Ally Financial sees 'unusual traffic,' cyberattack fears abound

The company hasn't said exactly what kind of issues it's seeing, and there has been no disruption or denial-of-service attacks.

Don Reisinger
Former CNET contributor Don Reisinger is a technology columnist who has covered everything from HDTVs to computers to Flowbee Haircut Systems. Besides his work with CNET, Don's work has been featured in a variety of other publications including PC World and a host of Ziff-Davis publications.
Don Reisinger
2 min read

Ally Financial is experiencing some odd traffic issues that have prompted some to wonder if there's more there than meets the eye.

In a statement to CNET today, an Ally Financial spokeswoman confirmed that the company has witnessed some unusual activity across its site, but so far, no major issues have erupted.

"Ally has seen some unusual traffic on our Web site, which we continue to monitor; however, we have not experienced the type of disruption that has been associated with the denial of service attacks," the spokeswoman told CNET in an e-mailed statement. "There has been no customer impact related to unusual activity and there is no indication of security concerns pertaining to customer information."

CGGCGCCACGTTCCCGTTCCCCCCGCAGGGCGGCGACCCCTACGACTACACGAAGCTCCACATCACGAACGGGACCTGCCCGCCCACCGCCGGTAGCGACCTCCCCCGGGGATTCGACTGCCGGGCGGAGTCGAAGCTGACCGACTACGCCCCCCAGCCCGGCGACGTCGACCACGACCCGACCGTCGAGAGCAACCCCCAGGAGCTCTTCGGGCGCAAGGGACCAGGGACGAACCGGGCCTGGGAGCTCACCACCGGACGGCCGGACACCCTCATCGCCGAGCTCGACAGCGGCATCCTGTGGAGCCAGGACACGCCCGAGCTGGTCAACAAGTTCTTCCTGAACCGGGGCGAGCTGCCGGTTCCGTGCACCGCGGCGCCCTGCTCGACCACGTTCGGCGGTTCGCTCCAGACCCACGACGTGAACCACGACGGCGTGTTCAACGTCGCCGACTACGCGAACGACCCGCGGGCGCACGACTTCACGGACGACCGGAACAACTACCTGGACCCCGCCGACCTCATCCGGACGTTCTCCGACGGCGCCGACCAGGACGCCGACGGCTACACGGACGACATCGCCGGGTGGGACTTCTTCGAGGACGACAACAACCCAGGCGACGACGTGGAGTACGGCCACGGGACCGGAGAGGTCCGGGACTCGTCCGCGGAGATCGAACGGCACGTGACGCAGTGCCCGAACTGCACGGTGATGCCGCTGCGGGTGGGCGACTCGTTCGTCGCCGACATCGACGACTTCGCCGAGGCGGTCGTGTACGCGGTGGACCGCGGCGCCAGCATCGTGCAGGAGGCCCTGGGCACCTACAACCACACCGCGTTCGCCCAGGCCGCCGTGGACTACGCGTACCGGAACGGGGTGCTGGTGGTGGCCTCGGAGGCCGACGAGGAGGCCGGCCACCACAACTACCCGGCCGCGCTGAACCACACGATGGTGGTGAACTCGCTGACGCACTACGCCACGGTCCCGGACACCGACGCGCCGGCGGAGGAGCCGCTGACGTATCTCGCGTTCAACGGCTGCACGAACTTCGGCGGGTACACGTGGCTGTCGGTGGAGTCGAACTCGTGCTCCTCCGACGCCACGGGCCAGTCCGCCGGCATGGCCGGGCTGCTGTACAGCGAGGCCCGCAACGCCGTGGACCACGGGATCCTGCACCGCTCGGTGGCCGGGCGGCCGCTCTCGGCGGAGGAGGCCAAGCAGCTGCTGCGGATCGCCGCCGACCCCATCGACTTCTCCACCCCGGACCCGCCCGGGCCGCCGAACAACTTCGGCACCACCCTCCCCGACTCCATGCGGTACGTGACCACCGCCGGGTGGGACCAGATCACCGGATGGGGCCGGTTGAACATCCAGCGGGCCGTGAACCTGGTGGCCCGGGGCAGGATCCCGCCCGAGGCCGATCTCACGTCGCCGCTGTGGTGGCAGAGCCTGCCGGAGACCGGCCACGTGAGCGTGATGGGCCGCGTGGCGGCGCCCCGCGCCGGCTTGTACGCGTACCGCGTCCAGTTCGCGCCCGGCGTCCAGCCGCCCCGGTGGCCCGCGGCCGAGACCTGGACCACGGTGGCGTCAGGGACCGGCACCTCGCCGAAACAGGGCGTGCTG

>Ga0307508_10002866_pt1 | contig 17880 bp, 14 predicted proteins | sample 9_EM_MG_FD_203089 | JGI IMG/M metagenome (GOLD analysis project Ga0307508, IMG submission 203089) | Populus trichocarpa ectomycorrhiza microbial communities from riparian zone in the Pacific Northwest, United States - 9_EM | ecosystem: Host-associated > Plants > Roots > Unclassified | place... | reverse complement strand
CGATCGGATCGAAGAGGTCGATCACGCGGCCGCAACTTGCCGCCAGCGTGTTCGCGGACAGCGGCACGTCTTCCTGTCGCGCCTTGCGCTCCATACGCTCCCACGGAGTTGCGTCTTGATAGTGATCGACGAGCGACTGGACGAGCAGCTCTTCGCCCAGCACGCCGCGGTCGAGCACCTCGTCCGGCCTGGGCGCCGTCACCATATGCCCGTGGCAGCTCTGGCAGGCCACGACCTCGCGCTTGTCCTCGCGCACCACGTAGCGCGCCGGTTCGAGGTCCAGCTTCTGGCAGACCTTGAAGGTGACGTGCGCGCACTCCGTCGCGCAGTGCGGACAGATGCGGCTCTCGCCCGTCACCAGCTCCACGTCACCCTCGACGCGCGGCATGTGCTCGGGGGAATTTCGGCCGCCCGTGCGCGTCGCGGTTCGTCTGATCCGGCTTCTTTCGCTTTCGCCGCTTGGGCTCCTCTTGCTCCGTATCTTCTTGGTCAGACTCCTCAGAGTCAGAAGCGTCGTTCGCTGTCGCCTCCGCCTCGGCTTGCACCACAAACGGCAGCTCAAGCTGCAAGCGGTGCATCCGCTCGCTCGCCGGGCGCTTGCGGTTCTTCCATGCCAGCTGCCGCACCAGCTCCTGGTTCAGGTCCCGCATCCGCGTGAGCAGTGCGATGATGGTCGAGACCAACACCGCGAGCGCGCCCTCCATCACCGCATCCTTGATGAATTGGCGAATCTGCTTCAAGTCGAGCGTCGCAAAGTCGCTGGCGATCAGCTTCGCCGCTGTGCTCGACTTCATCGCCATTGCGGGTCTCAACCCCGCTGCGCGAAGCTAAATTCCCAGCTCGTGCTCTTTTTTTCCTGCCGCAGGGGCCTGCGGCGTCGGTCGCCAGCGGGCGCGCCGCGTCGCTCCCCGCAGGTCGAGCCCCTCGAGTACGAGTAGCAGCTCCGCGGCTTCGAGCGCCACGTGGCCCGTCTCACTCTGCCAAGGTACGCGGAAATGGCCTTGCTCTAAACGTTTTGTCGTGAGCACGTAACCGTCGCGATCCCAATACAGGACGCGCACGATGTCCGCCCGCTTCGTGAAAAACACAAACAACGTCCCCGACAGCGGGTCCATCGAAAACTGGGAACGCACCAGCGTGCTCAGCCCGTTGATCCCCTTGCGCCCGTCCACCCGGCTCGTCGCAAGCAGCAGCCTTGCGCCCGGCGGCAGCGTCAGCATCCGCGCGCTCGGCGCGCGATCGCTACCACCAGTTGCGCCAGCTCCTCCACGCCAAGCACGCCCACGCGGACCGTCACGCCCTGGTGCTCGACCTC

When pressed for more information on the "unusual traffic," the spokeswoman declined comment.

Although unusual traffic would not necessarily indicate a cyberattack, Reuters, which was first to report on Ally's issue, said today -- citing a source -- that law-enforcement officials had contacted some banks recently to alert them to a possible cyberattack. Other sources have told Reuters that Iranian hackers, possibly associated with a group called the Cyber Fighters of Izz ad-din Al Qassam, are targeting U.S. banks and other major corporations.

Hackers have long been interested in taking down banks. Just yesterday, U.K.-based HSBC was hit by a broad denial-of-service attack. And in June, a hacker claimed to have "penetrated over 79 large banks," and posted a sample of 1,700 credit card accounts on Pastebin. Just a couple of months later, another group, called "Team GhostShell," released a vast quantity of data from banks and government agencies.

Ally is a so-called "branch-free bank," offering mobile and online banking. The company, which started out as General Motors Acceptance Corporation (GMAC), also offers auto financing.